In our collective experience as editors of Nature Methods, we’ve seen a plethora of names for methods and software tools — some great, some terrible and some downright hilarious. Over the years we’ve seen some intriguing trends. Many names, such as the acronyms SIMBA1 and TARDIS2 found in this issue, are inspired by pop culture references. We’ve also seen a slew of methods that start with a lowercase “i”, which we can only surmise is inspired by the commercial popularity of the iPhone. And no one will be surprised that we’ve seen a proliferation of technique names ending in “-omics” and “-seq.”

A good method name will be catchy, will be unique, and ideally will reference the technique being used — illustrated by a few particularly nice examples in this issue. Metabuli3 is the name of a metagenomic taxonomic classifier tool — it is both unique as a word and references the technique of metagenomics. Molecular pixelation4 is the name of a sequencing-based approach to map the spatial organization of cell surface proteins. While it doesn’t specifically conjure up a particular technique, the name highlights both the spatial and molecular aspects of the method and is a catchy phrase that should be easy to remember.

A common myth is that editors won’t think a method or tool is novel unless it’s given a name. This is false — just as one shouldn’t judge a book by its cover, we don’t judge a paper on the name (or lack therefore) of the method. Still, there are some cases where giving a new method or tool a name is beneficial. But method namers should also avoid some common pitfalls. Here we provide some advice about when and how to give your method a great name.

First, when is appropriate to give a method a name or acronym5? Introducing a new name for a technique or workflow can be a powerful signifier of novelty, so naming should be done responsibly. In our view, a method needs to be sufficiently novel in both conceptual and technical aspects to justify a new name or acronym. A small tweak of an established method or a combination of standard, existing methods into a workflow typically should not be given a new name. To distinguish a second-generation method, consider building on the same name as the original method or adding a version number.

Some methods have become popular only after a different group from the original method developers gave the general technique a clever name — and the original report may unfortunately be overlooked. If your method is new, it may be worth giving it a name or acronym that people will remember and credit appropriately.

Software tools represent a special case and should always be given names6. This allows users to easily search for the software they need and helps distinguish a particular package from other, related tools. Newer releases ideally should be numbered as versions.

Second, pick a unique name that will be easy for potential users to remember. It will be difficult to search for papers that utilize the method if the method name is a word or phrase already in common use — and clever capitalization will not help. Conversely, if your method name is too obscure or unpronounceable, it may be hard for people to remember. Many fields (such as light sheet fluorescence microscopy and NMR spectroscopy) are particularly overloaded with acronyms, which quickly become confusing for users, especially when workflows are similar.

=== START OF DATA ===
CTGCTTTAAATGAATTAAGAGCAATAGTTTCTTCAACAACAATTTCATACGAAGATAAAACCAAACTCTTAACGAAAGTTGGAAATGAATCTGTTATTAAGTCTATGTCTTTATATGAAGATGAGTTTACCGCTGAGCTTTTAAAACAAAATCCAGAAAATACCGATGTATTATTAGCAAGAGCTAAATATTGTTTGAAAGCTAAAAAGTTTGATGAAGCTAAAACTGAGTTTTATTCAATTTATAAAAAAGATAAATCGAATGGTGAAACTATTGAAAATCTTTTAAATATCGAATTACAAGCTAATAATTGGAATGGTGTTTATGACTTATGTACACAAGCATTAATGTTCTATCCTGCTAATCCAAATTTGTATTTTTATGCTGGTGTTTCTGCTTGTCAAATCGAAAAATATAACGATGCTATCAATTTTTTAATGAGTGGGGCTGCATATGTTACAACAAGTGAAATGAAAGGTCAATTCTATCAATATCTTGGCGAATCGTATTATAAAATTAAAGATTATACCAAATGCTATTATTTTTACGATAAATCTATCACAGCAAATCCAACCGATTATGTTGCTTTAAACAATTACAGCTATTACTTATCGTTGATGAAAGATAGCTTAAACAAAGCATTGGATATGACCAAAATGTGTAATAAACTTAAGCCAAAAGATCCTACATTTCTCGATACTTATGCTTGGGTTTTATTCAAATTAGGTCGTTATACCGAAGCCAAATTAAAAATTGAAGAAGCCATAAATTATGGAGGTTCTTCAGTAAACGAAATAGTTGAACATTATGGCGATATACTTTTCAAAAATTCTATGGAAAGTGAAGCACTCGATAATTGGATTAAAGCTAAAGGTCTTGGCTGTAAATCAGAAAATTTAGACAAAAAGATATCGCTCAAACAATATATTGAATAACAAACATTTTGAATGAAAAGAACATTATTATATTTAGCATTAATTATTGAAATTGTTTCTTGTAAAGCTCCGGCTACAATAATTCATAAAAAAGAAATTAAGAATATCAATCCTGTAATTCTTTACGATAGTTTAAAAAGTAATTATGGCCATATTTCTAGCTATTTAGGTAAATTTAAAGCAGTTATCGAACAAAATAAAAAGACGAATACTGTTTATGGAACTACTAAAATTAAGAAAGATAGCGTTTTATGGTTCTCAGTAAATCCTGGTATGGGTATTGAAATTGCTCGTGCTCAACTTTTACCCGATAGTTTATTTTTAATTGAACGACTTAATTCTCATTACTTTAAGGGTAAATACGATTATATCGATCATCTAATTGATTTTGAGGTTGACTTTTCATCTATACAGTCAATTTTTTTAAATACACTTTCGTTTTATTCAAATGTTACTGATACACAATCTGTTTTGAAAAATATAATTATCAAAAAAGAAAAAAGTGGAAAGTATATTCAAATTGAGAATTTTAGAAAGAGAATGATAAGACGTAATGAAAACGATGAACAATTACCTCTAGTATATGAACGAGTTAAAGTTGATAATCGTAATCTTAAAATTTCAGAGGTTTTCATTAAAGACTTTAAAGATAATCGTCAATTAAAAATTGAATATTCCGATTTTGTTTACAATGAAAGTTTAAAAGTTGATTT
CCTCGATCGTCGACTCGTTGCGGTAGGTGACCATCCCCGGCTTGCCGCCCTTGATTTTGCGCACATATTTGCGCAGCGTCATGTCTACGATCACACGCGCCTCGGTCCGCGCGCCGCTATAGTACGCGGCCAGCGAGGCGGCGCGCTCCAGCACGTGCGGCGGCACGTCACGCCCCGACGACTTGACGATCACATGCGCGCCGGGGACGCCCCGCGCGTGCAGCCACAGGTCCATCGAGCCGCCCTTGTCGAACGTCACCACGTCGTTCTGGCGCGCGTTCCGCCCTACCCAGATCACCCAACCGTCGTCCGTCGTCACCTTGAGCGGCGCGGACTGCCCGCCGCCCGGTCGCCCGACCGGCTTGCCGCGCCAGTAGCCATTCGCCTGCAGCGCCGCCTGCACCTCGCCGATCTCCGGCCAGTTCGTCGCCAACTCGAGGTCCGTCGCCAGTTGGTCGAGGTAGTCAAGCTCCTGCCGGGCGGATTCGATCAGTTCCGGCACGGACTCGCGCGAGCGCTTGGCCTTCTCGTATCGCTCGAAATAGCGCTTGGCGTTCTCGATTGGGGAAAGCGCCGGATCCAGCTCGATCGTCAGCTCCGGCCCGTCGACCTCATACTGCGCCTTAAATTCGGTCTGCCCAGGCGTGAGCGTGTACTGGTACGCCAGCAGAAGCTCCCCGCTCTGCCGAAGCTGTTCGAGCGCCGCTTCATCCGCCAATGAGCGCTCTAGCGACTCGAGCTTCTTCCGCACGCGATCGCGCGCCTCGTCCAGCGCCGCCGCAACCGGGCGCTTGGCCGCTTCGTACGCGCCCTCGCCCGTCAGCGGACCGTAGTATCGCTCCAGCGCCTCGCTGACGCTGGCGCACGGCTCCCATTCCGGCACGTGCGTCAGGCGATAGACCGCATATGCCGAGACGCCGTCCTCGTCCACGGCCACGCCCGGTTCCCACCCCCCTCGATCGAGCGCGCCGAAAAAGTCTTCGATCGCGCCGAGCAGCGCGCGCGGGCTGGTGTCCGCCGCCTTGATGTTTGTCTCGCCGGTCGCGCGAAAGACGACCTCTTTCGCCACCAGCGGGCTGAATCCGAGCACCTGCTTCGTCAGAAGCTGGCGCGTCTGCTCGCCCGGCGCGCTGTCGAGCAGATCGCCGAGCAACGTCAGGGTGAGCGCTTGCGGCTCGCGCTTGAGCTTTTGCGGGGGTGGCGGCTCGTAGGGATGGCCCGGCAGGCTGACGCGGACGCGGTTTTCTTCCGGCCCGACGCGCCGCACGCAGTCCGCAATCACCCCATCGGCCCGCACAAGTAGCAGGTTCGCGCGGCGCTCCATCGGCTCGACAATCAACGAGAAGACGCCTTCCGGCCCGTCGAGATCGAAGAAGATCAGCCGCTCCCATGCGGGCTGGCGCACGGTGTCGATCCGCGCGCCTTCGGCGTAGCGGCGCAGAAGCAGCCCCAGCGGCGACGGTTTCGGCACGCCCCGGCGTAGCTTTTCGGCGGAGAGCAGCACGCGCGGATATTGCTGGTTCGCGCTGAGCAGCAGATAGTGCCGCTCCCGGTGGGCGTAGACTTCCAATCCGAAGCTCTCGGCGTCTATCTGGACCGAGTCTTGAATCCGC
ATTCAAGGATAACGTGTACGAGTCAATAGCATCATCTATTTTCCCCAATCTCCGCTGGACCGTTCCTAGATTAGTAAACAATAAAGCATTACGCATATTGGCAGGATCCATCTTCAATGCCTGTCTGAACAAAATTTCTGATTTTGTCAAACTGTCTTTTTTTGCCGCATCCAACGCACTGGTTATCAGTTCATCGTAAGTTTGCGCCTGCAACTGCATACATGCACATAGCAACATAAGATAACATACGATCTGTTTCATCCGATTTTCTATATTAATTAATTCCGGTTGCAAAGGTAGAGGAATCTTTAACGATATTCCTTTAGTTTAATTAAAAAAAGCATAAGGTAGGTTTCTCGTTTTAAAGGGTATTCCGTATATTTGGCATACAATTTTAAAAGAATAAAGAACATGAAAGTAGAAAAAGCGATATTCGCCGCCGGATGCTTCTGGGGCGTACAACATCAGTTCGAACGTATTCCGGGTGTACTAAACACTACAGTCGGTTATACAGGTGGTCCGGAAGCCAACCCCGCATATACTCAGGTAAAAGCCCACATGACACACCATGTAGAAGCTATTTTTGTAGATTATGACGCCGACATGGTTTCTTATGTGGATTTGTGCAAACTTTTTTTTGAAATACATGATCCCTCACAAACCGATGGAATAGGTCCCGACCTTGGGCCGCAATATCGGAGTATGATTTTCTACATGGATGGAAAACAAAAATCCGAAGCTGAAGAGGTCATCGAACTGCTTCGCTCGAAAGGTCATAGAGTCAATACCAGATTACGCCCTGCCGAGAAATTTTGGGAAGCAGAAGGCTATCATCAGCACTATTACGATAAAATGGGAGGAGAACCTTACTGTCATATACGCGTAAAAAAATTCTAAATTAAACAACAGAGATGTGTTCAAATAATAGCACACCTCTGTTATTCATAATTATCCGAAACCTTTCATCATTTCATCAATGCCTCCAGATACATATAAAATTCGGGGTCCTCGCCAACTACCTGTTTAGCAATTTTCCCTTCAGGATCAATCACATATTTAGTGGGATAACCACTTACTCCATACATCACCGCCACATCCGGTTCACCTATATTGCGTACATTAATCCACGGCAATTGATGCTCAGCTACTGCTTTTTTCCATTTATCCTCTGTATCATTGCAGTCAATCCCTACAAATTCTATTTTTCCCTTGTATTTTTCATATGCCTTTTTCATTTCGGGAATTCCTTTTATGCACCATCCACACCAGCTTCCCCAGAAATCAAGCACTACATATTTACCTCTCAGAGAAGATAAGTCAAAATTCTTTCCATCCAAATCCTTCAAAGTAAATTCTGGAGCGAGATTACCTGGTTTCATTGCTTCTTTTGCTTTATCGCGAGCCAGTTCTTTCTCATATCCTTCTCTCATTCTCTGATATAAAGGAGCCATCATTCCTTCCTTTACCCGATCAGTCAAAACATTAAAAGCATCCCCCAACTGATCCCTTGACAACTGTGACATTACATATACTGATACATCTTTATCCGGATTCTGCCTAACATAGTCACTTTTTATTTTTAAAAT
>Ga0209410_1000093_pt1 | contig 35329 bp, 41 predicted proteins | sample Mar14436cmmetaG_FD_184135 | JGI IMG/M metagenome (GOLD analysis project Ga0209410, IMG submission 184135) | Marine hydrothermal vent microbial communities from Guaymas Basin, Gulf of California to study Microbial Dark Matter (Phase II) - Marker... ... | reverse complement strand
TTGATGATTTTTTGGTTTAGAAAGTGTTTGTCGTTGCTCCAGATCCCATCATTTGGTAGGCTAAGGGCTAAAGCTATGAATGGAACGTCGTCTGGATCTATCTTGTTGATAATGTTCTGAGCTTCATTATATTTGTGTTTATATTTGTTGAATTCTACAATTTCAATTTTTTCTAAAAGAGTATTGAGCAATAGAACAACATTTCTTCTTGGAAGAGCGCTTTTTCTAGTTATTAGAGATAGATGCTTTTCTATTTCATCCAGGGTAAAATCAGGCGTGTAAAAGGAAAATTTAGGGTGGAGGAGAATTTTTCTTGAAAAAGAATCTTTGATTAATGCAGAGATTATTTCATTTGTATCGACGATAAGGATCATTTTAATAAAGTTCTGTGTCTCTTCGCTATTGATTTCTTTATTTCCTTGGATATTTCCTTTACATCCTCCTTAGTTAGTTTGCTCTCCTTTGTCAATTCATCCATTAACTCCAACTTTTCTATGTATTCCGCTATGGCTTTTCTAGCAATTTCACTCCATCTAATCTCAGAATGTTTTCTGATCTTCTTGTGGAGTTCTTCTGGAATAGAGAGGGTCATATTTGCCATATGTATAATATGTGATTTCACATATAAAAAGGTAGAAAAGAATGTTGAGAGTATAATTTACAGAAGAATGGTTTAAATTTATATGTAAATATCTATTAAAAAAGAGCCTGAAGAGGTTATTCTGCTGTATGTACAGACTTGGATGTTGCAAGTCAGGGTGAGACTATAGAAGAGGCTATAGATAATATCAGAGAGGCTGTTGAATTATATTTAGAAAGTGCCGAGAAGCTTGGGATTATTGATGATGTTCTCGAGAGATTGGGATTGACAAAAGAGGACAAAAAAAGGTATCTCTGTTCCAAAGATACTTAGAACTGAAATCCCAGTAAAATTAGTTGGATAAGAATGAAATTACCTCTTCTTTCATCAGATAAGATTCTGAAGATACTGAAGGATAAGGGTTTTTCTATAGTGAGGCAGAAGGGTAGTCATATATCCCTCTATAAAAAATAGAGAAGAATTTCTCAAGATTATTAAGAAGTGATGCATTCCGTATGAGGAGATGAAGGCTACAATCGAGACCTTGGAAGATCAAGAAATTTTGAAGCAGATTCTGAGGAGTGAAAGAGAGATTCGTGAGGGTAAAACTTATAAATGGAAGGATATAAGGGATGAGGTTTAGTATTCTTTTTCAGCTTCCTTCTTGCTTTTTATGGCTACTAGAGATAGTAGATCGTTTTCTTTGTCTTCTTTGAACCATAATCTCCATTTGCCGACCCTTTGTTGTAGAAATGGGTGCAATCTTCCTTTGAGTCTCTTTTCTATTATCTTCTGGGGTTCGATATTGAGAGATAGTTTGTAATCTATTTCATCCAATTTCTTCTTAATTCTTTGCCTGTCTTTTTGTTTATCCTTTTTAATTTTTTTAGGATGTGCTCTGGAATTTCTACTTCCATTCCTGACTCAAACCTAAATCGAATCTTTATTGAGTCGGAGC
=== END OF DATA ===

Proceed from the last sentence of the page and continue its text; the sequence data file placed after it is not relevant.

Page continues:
Third, you should search the scientific literature — including preprint servers, software repositories and potentially even patent databases — for other methods or tools that have the same name. If you plan to give your neuroscience tool the same name as an astronomy method, it’s unlikely that this will cause confusion. However, if there is another method or tool in a similar field to yours with the same or a very similar name, especially if that method is already popular, we recommend picking a different name.

You should also go beyond the scientific literature and do a broad internet search. Is your method name a riff on a copyrighted word? No one wants an attorney from a powerful entity sending a ‘cease and desist’ letter. Does it mean something offensive in another language? Astute method namers will take care to avoid these pitfalls.

Fourth, when naming your method, you may want to ask yourself some tough questions, such as, “Will I still be proud of this method name in ten years, or will I cringe at my younger self?” or “Will some users of the method be embarrassed to say the method name aloud in a presentation?” Though plays on words and provocative phrases can be catchy and certainly memorable, they can sometimes come off as juvenile, risqué or even downright offensive, and may not age well. We recommend you run your proposed method name by your most thoughtful colleagues in case of any doubts.

As editors, one of our key roles is to think carefully about how a paper will be received by the scientific community and advise authors on how best to present their work appropriately. This can include requesting that authors change the name of their technique or tool in cases where the method name is not unique or is potentially offensive. Sometimes authors are reluctant, especially if they have already posted a preprint or software tool using the name, but please be assured that we have your best interests at heart. We hope that we’ve provided some food for thought about how to come up with a method name that helps your technique or tool shine.